City of Djinns : A Year in Delhi
by William Dalrymple
|Title||City of Djinns: A Year in Delhi|
Travel, Essays & Travelogues, History, Non-Fiction
About the Author
William Dalrymple was born in Scotland and brought up on the shores of the Firth of Forth. He was educated at Ampleforth and Trinity College, Cambridge where he was first History Exhibitioner then Senior History Scholar.
He wrote the highly acclaimed bestseller In Xanadu when he was twenty-two. The book won the Yorkshire Post Best First Work Award (1990) and a Scottish Arts Council Spring Book Award; it was also shortlisted for the John Llewellyn Rhys Memorial Prize.
In 1989, Dalrymple moved to Delhi where he lived for six years researching his second book, City of Djinns, which won the 1994 Thomas Cook Travel Book Award and the Sunday Times Young British Writer of the Year Award.
William Dalrymple is a Fellow of the Royal Society of Literature and of the Royal Asiatic Society, and in 2002 was awarded the Mungo Park Medal by the Royal Scottish Geographical Society for his ‘outstanding contribution to travel literature’. He wrote and presented the British television series Stones of the Raj and Indian Journeys, which won the Grierson Award for Best Documentary Series at BAFTA in 2002. His Radio 4 series on the history of British spirituality and mysticism, The Long Search, recent won the 2002 Sandford St Martin Prize for Religious Broadcasting and was described by the judges as ‘thrilling in its brilliance… near perfect radio.’ He is also one of the co-founders and co-directors of the most popular annual literature festival of India – Jaipur Literature Festival.
He is married to the artist Olivia Fraser, and they have three children. They now live on a farm outside Delhi.
Delhi has been my home for the last 6 years and I am smitten by it. History, culture, architecture, cuisine, shopping, nightlife – it has something for everyone. But to understand the history of a city which finds its mention from the time of Mahabharata can be a cumbersome task. Delhi has more layers of culture, civilization, and history than any other city in India, arguably in the world. This is the reason why it becomes even more difficult to understand its past that shaped its present.
In this enlightening travelogue, William Dalrymple, whom I consider more Indian than a Scot, has succeeded in unraveling the various facets of the history of the ancient-modern city of Delhi starting from the contemporary Lutyen’s Delhi moving towards Pandava’s Indraprastha. As mentioned earlier, Dalrymple moved to Delhi in 1989 and lived here for six years which resulted in his second book, City of Djinns.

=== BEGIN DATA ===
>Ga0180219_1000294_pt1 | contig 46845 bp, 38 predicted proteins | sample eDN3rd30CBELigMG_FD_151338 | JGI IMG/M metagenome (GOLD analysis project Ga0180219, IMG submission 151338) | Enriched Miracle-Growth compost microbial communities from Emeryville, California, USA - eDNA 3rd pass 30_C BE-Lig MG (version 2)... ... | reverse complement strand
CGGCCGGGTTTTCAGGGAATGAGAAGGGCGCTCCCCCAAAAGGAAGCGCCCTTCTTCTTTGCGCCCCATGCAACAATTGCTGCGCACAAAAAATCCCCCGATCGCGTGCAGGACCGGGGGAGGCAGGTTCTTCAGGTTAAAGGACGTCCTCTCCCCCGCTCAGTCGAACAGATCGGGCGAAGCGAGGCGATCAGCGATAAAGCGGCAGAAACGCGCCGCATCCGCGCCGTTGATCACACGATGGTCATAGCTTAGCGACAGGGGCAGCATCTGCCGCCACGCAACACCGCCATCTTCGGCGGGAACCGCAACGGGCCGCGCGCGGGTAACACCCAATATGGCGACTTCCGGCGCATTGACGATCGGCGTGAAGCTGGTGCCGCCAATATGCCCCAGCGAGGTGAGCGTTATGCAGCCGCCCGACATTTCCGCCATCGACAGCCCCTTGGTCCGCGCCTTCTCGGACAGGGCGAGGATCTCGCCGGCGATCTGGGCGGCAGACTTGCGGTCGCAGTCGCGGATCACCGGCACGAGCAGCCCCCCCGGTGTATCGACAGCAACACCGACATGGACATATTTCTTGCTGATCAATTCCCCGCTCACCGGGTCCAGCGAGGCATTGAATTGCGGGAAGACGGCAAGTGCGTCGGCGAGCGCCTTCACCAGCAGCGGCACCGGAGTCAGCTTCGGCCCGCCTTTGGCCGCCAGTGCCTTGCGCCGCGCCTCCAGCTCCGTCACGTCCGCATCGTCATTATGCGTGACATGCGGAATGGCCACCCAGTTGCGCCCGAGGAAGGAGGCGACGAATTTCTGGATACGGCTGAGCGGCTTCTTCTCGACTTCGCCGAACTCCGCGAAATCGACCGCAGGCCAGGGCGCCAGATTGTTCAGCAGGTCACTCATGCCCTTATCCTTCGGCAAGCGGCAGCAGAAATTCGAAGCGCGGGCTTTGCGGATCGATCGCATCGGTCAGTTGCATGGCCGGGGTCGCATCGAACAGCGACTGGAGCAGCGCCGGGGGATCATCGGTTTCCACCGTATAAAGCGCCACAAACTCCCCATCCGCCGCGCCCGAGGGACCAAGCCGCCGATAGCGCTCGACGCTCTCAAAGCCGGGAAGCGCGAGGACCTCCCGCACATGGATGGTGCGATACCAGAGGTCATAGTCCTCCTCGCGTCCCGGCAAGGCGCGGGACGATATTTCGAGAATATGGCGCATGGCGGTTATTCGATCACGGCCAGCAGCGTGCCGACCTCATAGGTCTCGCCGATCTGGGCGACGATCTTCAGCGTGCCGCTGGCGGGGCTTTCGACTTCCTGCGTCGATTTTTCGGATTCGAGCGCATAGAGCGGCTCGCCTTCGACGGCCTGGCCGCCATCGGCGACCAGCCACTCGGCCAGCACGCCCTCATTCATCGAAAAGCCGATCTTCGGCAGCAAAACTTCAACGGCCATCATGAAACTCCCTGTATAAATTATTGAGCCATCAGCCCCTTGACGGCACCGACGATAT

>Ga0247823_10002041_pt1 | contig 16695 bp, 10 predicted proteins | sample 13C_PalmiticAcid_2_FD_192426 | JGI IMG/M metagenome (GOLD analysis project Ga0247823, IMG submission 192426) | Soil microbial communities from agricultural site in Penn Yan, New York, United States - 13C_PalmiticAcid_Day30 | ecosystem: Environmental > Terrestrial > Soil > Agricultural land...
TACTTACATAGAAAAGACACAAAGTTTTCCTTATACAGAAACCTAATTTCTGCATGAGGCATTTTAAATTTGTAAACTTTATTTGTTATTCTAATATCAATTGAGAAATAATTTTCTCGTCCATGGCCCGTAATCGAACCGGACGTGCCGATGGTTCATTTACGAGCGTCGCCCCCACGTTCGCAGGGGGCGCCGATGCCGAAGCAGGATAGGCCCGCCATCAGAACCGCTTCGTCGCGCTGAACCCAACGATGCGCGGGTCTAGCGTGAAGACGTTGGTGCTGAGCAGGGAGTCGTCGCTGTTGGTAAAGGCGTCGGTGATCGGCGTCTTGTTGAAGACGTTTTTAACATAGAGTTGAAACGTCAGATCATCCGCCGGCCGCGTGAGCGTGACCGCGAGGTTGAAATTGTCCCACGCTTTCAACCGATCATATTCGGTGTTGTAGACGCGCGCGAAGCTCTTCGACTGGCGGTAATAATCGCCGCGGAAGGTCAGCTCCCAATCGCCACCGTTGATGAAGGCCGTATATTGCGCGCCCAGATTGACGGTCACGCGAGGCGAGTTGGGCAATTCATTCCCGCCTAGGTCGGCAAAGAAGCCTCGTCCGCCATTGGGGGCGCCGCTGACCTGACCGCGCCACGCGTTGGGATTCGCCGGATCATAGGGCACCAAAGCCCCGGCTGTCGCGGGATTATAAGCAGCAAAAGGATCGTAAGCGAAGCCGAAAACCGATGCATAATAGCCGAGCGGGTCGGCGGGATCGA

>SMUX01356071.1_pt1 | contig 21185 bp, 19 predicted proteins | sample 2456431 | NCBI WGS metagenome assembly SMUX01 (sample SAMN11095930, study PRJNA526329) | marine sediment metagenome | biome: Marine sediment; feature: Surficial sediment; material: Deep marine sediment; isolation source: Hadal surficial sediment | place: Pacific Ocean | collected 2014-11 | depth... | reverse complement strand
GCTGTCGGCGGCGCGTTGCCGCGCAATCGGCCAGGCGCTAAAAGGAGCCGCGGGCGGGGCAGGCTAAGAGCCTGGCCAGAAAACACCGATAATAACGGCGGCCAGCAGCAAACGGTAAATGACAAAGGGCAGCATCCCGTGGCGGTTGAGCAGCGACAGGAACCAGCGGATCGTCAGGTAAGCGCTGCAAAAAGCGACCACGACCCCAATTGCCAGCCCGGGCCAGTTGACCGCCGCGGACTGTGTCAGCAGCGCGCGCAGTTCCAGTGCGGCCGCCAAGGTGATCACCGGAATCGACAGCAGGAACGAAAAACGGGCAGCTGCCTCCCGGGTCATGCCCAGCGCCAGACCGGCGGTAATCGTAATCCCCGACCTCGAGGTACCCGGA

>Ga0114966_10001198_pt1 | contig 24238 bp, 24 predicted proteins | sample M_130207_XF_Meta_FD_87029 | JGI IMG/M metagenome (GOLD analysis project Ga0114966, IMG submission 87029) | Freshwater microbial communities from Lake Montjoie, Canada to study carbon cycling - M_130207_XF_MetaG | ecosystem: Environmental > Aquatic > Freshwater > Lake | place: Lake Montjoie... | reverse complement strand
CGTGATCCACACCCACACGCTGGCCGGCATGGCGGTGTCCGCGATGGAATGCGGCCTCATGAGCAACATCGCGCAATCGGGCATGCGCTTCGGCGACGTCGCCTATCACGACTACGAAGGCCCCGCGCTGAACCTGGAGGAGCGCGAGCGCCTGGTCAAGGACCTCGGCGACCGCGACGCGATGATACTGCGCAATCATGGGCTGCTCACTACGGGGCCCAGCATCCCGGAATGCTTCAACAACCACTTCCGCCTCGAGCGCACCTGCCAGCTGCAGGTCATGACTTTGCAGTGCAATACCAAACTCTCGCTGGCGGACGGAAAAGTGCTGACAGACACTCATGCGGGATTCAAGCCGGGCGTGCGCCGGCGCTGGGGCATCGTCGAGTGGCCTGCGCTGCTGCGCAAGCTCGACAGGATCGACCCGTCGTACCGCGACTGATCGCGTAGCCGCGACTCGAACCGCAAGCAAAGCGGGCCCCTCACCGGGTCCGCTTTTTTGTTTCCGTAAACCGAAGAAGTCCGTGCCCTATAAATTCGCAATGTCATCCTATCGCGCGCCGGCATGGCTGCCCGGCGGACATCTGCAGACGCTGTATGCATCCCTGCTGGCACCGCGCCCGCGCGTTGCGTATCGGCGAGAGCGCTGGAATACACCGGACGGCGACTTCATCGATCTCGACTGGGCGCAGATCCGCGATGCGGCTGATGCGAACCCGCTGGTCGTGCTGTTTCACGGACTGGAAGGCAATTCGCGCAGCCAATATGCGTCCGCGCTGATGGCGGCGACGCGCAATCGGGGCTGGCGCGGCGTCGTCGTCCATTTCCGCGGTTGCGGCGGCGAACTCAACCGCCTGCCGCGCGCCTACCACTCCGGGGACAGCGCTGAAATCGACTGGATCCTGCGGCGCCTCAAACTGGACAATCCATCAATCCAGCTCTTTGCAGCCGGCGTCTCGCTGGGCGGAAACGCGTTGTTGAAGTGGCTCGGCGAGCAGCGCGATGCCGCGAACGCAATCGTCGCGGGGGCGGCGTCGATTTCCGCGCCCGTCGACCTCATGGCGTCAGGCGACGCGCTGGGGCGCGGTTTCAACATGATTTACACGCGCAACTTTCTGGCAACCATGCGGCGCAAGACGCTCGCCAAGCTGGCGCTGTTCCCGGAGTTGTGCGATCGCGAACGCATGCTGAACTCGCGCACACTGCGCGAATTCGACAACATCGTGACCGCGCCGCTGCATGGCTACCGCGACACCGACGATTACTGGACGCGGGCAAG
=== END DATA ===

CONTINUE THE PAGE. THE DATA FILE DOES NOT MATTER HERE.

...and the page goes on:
The book opens with the arrival of Dalrymple in Delhi and slowly embarks on the journey of uncovering the history of Delhi in a reverse chronological order. It is written in the form of a novel than a travel book which makes it even more engaging. It describes in detail the encounters that the author and his wife had with various people in their bid to unravel the past of Delhi. They encounter numerous people like their Sikh landlady, taxi drivers, customs officials, and British survivors of the Raj, as well as whirling dervishes and eunuch dancers. The book delicately entwines their conversations leading to stories from the past. Starting with the partition of India, history of New Delhi, moving to Mughals, Lodhis, Sayyids, Tughlaqs, Khiljis, Mamluks, Chauhans, Tomars, and finally Pandavas. It is the first demonstration of Dalrymple’s love affair with India, concentrating on Delhi, a city with ‘a bottomless seam of stories’. Dalrymple describes ancient ruins and the experience of living in the modern city: he goes in search of the history behind the epic stories of the Mahabharata. Still more seriously, he finds evidence of the city’s violent past and present day – the 1857 mutiny against British rule; the Partition massacres in 1947; and the riots after the assassination of Indira Gandhi in 1984.
The book followed his established style of historical digressions, tied in with contemporary events and a multitude of anecdotes.
The book was made into a play by Rahul Dasinnur Pulkeshi of Delhi-based Dream Theatre. Dalrymple was played by Bollywood and stage actor Tom Alter, with late Zohra Sehgal playing the role of Nora Nicholson, a British national who prefers to stay in India after it achieves Independence.
- Thomas Cook Travel Book Award (1994)
- Sunday Times Young Writer of the Year Award (1994)